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Keeping the Faith, Finishing the Race


By Earl Vaughan Jr.

In the Gospel of Matthew, Jesus tells his followers that the last shall be first and the first last.

Ivy Laney, who runs cross country at Fayetteville Christian School, is a living testament to the truth of those words. Her name always appears at the bottom of the list when it comes to her team’s finishers.

Ivy Laney

But her coach, teammates and everyone else involved with the Fayetteville Christian community hold her in the highest possible regard for simply being part of the team and running more for sheer joy than for personal glory.

At the age of only 15, Laney has undergone three life-saving procedures on her heart, two of them major operations. The first occurred just after her birth. The most recent, and possibly the riskiest, was this past April.

Dr. Stephen Miller, a practicing pediatric cardiologist and associate professor in the division of pediatric cardiology at Duke University Medical Center, has been involved with Ivy’s case since the time of her birth.

In those days, he lived and worked in Fayetteville, heading an outpatient clinic for Duke here.

When she was born, Ivy had a variety of problems. Tests showed her aorta, the main artery that carries blood from the heart to the rest of the body, was narrow and small. There was also a problem with her aortic valve. Normally, a heart valve has three small leaflets. Laney’s only had two.

“We were literally told we weren’t going to bring her home and there was no hope for her,’’ said Ivy’s mother, Richelle.

She walked out of the hospital emergency room, fell to her knees, and cried out to God.

“I told him I did not wait four years for him to take her away so quickly,’’ she said. “That’s when I understood what faith was.’’

Ivy’s condition was stabilized, and she was flown to Duke. In her first surgery when she was just 13 days old, the aortic issues were corrected as best as possible.

At 4 months old, she had a second less complex procedure.

But as time passed, the defective valve began to block the flow of blood and leak backward when the heart relaxed. Her third procedure in April took six hours and involved replacing the valve.

The surgery requires breaking the sternum, the main bone in the chest, to reach the heart. The patient must heal not only from the procedure on the heart but from the breaking of the bone as well.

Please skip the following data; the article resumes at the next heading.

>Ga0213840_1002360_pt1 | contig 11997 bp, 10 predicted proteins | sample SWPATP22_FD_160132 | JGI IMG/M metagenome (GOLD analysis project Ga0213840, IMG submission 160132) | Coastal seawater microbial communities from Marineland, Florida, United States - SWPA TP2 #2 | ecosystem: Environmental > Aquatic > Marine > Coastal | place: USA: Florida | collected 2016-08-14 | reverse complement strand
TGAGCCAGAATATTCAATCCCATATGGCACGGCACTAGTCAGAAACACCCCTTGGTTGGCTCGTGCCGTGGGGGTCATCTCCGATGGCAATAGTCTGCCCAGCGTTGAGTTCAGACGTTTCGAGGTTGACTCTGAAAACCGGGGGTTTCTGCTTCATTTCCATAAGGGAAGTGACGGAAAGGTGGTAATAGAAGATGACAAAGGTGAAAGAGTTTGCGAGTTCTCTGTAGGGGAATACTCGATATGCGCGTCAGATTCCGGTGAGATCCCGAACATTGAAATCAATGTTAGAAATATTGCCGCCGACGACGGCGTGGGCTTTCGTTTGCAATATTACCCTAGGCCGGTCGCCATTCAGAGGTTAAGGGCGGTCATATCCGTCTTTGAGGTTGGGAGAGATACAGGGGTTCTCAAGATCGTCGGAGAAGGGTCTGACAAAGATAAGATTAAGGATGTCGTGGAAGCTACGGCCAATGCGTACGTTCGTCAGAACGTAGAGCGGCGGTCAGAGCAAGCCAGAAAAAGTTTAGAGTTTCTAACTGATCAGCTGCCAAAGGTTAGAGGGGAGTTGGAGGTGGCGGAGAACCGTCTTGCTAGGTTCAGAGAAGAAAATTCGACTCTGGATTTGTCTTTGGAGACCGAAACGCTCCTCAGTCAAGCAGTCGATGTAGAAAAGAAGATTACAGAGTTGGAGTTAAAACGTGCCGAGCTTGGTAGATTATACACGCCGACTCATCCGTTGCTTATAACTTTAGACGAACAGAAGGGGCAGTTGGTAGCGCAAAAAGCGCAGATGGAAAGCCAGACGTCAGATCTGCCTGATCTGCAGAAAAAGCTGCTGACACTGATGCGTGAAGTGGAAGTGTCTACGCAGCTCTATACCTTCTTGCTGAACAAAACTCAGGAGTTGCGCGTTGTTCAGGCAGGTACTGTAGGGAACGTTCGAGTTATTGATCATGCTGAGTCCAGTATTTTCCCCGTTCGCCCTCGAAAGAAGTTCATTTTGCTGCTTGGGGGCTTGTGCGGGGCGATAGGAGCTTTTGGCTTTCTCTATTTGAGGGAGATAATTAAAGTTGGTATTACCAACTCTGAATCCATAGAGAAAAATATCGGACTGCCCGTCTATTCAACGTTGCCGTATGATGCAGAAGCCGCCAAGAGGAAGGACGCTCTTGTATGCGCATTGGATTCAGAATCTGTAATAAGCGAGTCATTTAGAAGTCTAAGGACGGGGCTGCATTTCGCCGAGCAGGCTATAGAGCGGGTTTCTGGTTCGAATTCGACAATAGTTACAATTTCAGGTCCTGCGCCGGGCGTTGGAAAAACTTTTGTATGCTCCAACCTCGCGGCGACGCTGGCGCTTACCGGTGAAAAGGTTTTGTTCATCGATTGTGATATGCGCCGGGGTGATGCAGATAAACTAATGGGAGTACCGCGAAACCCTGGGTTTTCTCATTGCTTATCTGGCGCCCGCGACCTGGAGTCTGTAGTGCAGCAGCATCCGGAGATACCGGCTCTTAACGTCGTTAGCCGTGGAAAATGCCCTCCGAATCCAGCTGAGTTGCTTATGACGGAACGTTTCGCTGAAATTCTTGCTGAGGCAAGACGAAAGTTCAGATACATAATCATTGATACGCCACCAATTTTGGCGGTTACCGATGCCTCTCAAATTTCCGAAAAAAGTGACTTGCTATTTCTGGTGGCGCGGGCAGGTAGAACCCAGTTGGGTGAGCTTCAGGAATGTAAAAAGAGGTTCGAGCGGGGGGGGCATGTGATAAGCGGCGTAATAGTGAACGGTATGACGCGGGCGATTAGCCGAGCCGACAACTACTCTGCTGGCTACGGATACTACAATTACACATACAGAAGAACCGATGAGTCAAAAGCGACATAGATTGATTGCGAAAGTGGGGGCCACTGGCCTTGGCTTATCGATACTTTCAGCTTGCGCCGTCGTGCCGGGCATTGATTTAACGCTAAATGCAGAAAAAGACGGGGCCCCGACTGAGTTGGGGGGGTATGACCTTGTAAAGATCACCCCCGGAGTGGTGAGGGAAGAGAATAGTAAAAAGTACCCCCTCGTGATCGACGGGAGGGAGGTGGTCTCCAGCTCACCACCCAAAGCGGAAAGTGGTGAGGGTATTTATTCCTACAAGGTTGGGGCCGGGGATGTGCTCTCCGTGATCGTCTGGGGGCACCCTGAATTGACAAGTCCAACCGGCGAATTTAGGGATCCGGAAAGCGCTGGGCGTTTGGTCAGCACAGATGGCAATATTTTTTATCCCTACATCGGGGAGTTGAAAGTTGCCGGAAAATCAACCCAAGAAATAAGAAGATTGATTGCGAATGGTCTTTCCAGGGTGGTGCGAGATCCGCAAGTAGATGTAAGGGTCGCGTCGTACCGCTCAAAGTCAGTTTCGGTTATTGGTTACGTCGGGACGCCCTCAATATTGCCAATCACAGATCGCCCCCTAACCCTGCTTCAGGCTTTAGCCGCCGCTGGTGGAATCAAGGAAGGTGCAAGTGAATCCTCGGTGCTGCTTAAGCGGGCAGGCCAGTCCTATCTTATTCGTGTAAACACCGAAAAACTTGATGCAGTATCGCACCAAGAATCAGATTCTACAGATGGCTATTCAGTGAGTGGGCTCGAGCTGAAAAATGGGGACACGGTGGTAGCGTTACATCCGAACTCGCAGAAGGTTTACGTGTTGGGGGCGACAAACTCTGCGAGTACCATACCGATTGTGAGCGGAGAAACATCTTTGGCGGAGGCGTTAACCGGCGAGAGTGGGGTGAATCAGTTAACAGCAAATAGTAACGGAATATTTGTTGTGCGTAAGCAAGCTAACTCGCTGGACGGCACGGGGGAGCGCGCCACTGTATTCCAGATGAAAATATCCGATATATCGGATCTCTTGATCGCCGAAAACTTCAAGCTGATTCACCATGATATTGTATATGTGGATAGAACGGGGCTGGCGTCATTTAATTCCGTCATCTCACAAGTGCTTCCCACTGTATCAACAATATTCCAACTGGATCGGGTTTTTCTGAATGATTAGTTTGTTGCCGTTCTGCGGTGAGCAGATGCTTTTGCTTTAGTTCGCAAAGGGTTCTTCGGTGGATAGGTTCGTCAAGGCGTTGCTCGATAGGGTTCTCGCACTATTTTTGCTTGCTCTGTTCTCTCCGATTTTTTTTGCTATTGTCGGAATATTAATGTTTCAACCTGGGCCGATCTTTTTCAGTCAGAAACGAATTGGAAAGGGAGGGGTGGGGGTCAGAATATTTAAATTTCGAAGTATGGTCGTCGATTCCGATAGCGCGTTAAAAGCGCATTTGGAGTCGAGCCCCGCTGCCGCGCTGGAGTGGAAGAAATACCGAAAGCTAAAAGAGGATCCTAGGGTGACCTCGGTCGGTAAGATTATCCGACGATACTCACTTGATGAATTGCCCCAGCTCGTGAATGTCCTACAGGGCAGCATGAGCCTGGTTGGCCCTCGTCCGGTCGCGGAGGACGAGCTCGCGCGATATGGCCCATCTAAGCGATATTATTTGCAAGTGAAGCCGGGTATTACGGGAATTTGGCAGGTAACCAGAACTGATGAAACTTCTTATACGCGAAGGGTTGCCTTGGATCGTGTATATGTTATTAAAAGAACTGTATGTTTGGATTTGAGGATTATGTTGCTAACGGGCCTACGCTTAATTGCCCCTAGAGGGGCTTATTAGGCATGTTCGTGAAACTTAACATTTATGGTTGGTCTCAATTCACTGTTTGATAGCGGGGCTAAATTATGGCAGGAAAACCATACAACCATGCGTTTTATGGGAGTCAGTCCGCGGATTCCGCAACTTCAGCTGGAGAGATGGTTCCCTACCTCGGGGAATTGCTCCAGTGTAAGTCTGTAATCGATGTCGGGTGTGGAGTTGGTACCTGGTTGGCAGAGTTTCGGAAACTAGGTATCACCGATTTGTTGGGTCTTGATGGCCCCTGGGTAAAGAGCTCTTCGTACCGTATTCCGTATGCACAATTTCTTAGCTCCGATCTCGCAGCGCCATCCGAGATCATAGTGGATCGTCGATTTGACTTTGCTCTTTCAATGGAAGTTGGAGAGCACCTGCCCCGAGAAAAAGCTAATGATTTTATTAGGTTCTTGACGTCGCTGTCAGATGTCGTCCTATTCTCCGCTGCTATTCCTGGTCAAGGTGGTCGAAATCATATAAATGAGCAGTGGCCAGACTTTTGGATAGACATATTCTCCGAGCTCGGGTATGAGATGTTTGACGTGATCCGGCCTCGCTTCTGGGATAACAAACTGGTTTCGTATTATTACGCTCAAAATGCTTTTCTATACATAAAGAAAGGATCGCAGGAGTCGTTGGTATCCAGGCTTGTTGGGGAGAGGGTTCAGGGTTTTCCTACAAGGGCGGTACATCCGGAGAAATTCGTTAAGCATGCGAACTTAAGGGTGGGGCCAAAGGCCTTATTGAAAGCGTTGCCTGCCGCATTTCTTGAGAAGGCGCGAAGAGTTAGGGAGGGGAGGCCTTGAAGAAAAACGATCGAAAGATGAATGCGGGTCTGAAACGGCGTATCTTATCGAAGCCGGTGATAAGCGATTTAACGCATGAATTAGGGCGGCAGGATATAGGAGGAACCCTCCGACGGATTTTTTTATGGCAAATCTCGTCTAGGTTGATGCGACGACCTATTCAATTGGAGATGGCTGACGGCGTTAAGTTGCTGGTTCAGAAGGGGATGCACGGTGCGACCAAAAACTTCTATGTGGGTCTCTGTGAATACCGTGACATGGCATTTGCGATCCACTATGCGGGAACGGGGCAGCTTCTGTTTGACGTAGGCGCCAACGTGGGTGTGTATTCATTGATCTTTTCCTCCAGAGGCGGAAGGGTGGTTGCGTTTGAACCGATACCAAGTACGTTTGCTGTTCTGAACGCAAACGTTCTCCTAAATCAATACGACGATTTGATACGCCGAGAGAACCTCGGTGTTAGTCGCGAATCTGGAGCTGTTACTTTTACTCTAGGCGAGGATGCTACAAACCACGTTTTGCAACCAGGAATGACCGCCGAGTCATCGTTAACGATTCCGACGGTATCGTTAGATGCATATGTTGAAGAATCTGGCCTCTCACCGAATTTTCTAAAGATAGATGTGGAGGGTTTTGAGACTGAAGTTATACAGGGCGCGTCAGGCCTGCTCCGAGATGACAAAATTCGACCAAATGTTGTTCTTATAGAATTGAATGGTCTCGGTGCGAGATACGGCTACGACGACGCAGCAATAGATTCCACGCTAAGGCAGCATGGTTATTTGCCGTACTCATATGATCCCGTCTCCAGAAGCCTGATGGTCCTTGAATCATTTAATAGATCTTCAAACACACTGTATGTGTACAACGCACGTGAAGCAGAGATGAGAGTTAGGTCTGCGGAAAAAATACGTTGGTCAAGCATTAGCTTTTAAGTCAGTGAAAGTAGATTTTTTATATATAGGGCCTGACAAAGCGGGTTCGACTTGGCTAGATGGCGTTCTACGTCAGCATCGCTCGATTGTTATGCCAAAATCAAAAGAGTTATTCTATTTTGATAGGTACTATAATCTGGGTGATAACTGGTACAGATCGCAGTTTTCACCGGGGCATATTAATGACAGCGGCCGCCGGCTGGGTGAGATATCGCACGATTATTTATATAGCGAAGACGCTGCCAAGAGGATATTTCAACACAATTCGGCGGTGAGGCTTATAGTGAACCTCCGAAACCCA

That’s why heart patients are given a pillow to hold to their chests if they find a need to cough.

The hardest part for Ivy was the loss of human contact. “Ivy is a very lovable person,’’ RIchelle said. “She couldn’t lift her arms out to give us hugs. For her not to be able to hug back, mentally it was hurtful for her. Her pain level at the hospital was so intense.’’

Ivy Laney with Uncle Allen Morris, FCS volunteer team chaplain

Miller said the challenge for Ivy’s surgeons was to return her to the same baseline of activity she was able to achieve before the operation. For Ivy, that meant being on the cross country team.

Back in sixth grade, she had given volleyball a try, but didn’t like it. “I was not good with hand-eye coordination,’’ she said. Her mom had been a cross country runner, so Ivy decided to give that a try. She finally went out for the team in the seventh grade.

Her mom was unable to be there for her first meet, which turned out to be a memorable experience.

She made the mistake of eating a candy bar just before the race, and when she crossed the finish line, she got sick.

Despite that, she turned to her father Bill and said, “I’ve found my new love. I never felt that high.’’

Ivy said that when she’s running, she doesn’t have to worry about the world around her. She likes running because of the team and the community it brings, and all the good friends she’s made.

Her teammates Katie Magsig and Natalie Hamilton feel the same way about her.

“She’s kind of the rock for our team and it’s great to have her,’’ Hamilton said.

Katie said she loves Ivy’s dedication. “When she wasn’t able to be running, she was always out there cheering us on, putting her heart and soul into supporting other people, which I always found was absolutely amazing.’’

Knowing all that Ivy has been through, races can be a bit of a nervous experience for cross country coach Tom Macagg. He admits all the adults in attendance are nervous for Ivy until the race is finished.

“The Lord sees us through every single one,’’ he said.

And he even finds himself using Ivy as a motivational tool for the rest of his runners. Sometimes when he sees a team member slowing to a walk during a race, he’ll ask what’s going on. If they respond that they’re tired, he points to Ivy and says, “She had open heart surgery. What’s your excuse?’’

Ivy is making no excuses and is already thinking of her future. “I’d like to continue to run in college if I can make it on one of the college teams,’’ she said. “I want to shave my time and get a new personal record next year.’’

She thanks everyone involved in her long road back to competition, especially her mom for sitting up nights with her when she couldn’t sleep. 

Miller isn’t at all surprised by Ivy’s lofty aspirations. “She was always determined to get back to running,’’ he said. “She made it clear before the surgery that was her goal.

“That says a lot of great things about her and her family.’’

Ivy Laney with one of her nurses